android game mod apk game mod best android game mod best game mod game mod apk android game download android game free
make up wedding jogja make up wedding yogyakarta make up prewedding jogja make up prewedding yogyakarta make up pesta jogja make up pesta yogyakarta make up pernikahan jogja make up pernikahan yogyakarta make up wisuda jogja make up wisuda yogyakarta

music

2017

Hot Docs 2017 #15: Final Fest Films

It was the final day of Hot Docs, and even though I was pooped, I decided to take in three more screenings before the curtain closed on the 2017 festival. The sun was (finally!) out, but I opted to spend the day inside my fave venue: the Lightbox.

First up: Thank You For the Rain (7/8), which takes a huge issue (climate change) and tackles it in a very small but immensely powerful way. Director Julia Dahr heads to Kenya to introduce us to farmer Kisilu Musya (who shares directing credits), a jovial, hopeful and loving father who’s experienced firsthand the effects of climate change – his land and livelihood are subject to crippling drought or damaging floods, depending on the season. Musya, though, believes it’s his duty to do whatever he can to combat climate change, rallying his fellow farmers in a tree-planting initiative and heading to a COP21, the UN’s sustainable-innovation forum in Paris, to share his experiences in the hopes of convincing world leaders to do their part. Inspirational and frustrating, the doc is anchored in the fiercely determined Musya – who’s a fabulous subject for a film and a hero for whom it's very easy to root – and puts a very human face on a global problem that’s often spoken of in much bigger, broader terms. He’s just a guy, standing in front of presidents and policy makers, trying to get them to care as much as he does.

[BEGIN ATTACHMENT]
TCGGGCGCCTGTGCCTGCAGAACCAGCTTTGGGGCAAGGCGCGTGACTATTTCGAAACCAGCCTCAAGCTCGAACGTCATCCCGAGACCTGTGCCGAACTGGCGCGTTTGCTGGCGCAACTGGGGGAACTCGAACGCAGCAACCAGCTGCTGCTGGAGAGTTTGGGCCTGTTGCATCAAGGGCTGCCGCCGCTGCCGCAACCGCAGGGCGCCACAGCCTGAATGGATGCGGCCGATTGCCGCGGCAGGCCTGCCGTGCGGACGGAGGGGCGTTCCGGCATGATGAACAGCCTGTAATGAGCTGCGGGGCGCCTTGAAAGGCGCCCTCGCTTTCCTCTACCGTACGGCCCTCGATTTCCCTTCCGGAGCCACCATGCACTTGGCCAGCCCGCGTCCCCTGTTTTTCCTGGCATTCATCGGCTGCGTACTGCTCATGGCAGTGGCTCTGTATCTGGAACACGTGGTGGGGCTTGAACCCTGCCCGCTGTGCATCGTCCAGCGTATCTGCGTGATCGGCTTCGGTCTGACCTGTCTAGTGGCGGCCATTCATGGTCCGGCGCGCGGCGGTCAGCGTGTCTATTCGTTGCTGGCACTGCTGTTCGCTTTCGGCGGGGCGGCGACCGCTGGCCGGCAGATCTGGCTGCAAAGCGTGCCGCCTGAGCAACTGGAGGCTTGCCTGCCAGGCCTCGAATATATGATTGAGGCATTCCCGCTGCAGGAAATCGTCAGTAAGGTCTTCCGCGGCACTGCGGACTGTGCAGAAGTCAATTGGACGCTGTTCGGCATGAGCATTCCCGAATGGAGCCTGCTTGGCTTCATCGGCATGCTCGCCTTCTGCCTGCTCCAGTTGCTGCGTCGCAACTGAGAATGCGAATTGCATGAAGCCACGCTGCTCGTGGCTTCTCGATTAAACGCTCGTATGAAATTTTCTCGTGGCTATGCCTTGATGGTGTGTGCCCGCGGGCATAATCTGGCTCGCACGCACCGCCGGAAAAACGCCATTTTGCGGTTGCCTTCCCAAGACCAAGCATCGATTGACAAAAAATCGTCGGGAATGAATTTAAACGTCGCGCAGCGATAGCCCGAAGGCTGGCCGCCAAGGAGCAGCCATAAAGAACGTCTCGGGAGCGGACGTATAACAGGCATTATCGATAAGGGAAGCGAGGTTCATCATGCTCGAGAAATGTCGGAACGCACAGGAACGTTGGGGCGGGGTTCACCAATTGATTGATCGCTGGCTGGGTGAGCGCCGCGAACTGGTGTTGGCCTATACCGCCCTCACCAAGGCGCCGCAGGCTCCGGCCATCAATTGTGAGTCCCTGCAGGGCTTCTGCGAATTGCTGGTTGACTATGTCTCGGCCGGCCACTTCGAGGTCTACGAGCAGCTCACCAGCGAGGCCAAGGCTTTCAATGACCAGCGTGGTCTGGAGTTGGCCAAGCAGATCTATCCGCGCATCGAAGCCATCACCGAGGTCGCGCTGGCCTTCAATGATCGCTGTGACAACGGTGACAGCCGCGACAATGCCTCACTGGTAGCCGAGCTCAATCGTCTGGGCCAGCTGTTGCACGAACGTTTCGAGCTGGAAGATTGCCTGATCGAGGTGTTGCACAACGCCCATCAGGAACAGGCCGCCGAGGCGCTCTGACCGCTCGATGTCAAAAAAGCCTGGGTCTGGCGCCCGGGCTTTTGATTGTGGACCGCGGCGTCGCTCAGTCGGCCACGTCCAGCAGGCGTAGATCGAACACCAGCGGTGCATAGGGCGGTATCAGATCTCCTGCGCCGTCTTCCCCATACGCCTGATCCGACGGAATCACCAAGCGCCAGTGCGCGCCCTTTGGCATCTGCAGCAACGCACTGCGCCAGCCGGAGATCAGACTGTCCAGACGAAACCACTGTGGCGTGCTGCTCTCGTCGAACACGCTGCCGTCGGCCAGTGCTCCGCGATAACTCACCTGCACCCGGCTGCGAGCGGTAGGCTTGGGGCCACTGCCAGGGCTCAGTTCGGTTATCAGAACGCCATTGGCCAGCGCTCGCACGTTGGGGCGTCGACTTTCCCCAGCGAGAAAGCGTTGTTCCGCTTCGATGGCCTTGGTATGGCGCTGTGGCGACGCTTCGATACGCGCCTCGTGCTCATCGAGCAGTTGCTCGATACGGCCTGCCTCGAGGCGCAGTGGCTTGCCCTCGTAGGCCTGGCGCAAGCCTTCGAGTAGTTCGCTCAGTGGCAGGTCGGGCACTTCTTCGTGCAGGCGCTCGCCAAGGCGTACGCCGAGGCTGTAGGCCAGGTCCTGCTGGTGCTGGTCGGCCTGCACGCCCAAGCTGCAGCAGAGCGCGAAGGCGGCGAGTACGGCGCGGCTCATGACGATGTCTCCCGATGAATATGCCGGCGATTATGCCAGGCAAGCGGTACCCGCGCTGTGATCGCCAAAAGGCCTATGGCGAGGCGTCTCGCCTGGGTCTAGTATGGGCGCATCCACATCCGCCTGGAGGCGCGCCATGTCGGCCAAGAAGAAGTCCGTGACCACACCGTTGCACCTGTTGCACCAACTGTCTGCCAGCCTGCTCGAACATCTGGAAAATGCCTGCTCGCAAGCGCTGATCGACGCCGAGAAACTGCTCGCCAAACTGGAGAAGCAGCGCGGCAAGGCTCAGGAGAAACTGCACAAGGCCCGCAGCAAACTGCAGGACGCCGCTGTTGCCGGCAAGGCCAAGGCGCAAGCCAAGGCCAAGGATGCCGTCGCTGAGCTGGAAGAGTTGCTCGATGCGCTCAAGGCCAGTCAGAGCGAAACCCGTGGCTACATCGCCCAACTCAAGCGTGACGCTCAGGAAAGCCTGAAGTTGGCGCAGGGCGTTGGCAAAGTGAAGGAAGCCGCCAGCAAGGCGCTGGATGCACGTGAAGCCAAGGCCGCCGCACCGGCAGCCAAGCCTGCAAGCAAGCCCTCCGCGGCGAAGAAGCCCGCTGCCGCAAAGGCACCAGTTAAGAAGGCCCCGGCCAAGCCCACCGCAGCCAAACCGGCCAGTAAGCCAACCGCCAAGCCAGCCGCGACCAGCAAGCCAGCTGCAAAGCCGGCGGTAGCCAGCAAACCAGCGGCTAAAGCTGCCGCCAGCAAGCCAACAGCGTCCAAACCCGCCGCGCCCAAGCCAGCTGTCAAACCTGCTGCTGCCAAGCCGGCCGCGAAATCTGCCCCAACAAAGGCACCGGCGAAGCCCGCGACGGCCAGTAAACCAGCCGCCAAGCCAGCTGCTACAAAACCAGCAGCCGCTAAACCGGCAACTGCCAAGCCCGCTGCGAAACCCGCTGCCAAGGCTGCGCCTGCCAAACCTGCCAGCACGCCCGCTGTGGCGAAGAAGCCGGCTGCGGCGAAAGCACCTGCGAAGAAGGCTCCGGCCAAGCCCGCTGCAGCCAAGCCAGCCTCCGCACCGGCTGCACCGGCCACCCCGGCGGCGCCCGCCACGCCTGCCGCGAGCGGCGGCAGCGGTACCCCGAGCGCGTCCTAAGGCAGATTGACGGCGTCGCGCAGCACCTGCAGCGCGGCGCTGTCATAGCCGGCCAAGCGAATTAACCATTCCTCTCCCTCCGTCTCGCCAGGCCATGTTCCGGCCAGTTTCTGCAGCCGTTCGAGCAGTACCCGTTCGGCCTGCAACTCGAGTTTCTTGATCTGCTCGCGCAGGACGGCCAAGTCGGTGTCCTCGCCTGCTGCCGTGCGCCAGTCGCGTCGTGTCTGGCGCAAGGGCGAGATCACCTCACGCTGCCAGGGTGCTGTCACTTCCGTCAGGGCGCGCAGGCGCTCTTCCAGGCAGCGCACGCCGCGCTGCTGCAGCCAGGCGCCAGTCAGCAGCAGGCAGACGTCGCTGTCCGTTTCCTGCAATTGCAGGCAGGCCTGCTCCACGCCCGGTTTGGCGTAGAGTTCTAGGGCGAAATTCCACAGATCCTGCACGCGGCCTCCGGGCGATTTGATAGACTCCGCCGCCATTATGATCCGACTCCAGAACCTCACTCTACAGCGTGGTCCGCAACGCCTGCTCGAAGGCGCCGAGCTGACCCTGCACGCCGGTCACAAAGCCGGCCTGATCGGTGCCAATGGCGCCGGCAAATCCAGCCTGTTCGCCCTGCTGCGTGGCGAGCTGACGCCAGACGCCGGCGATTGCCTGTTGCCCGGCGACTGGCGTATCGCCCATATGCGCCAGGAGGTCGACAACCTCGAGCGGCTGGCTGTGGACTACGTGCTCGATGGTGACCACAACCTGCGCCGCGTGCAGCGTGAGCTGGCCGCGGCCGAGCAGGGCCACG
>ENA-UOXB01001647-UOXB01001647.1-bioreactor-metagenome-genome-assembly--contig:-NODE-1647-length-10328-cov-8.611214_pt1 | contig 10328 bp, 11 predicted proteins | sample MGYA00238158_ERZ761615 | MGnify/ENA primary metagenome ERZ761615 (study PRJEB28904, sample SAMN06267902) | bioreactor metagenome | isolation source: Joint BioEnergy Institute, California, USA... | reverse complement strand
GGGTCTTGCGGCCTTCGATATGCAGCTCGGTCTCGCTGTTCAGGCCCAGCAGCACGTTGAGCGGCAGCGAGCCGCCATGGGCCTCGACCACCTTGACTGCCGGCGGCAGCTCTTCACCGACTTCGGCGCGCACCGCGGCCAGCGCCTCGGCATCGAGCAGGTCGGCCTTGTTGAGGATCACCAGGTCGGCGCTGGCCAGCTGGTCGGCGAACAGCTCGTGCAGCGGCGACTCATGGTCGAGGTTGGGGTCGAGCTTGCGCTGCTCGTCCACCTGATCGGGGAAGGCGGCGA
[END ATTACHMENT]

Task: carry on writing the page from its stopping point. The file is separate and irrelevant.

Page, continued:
I had time to dart out for a super-quick lunch before my second film, which turned out to be less of a documentary and more of a whimsical drama in which some of the action felt staged for the camera. The Girl Down Loch Änzi (3/8 as a documentary, 5/8 as a coming-of-age drama) is directed by Alice Schmid, set in a remote Swiss mountain village and centered around independent 12-year-old Laura, who lives on a menagerie-filled farm with her family and whose inner thoughts form the basis for the film’s narrative. There’s a local legend about the ghost of a maiden who lives deep within a nearby gorge, and that story is explored through interviews with some of Laura’s neighbors. But what unfolds feels a lot like a structured, scripted (at least in terms of direction if not dialogue) docudrama, as Laura types out her thoughts on her laptop, forges a friendship with a visiting student who comes to the farm as part of a school practicum, and embarks on a mission to see if the legend is true. Very little of the film feels like a true documentary, but – as a fictional drama – it works a bit better. Be warned: not a whole lot happens in the film, and it’s s-l-o-w... there’s also a rather graphic rabbit-skinning sequence that goes on much longer than necessary (and had many audience members squirming in their seats). There were a number of walkouts during the screening, and I suspect many of those folks felt the same way I did.

I always hope to end any film-festival experience on a high note, so I was thrilled that my last screening at Hot Docs 2017 was the immensely heartwarming and poignant School Life (8/8), which tracks a year in the life of two soon-to-be-retiring teachers at the Headfort School, an old, idyllic, Irish-countryside boarding school for children aged three to 13. Directed by Neasa Ní Chanáin and David Rane, the film introduces us to John and Amanda Leyden, a married couple who have taught at Headfort for some 40-ish years, and whose dry humor and innate compassion and affection for their students make them the kind of teachers everyone wishes they’d had. Through them, we meet a number of Headfort’s students, including brilliant introvert Eliza, amiable dyslexic Ted, and drumming sparkplug Barbara (who, though not featured as prominently as the others, was my favorite – both for her name and for her wild-eyed drumming style). The film features the ups and downs of boarding-school life for both the kids and the adults, and there is so much material to work with that I kind of wish this has been turned into a documentary TV series. It had me smiling from start to finish, and was a fantastic final fest film for me.


And with that, another Hot Docs drew to a close. As is the case every year, the fest was amazing and I’m tired but delighted to have packed in so many films. See you in 2018! 

Watch It Now

Copyright © 2000-2017 Movie*Pie: All rights reserved.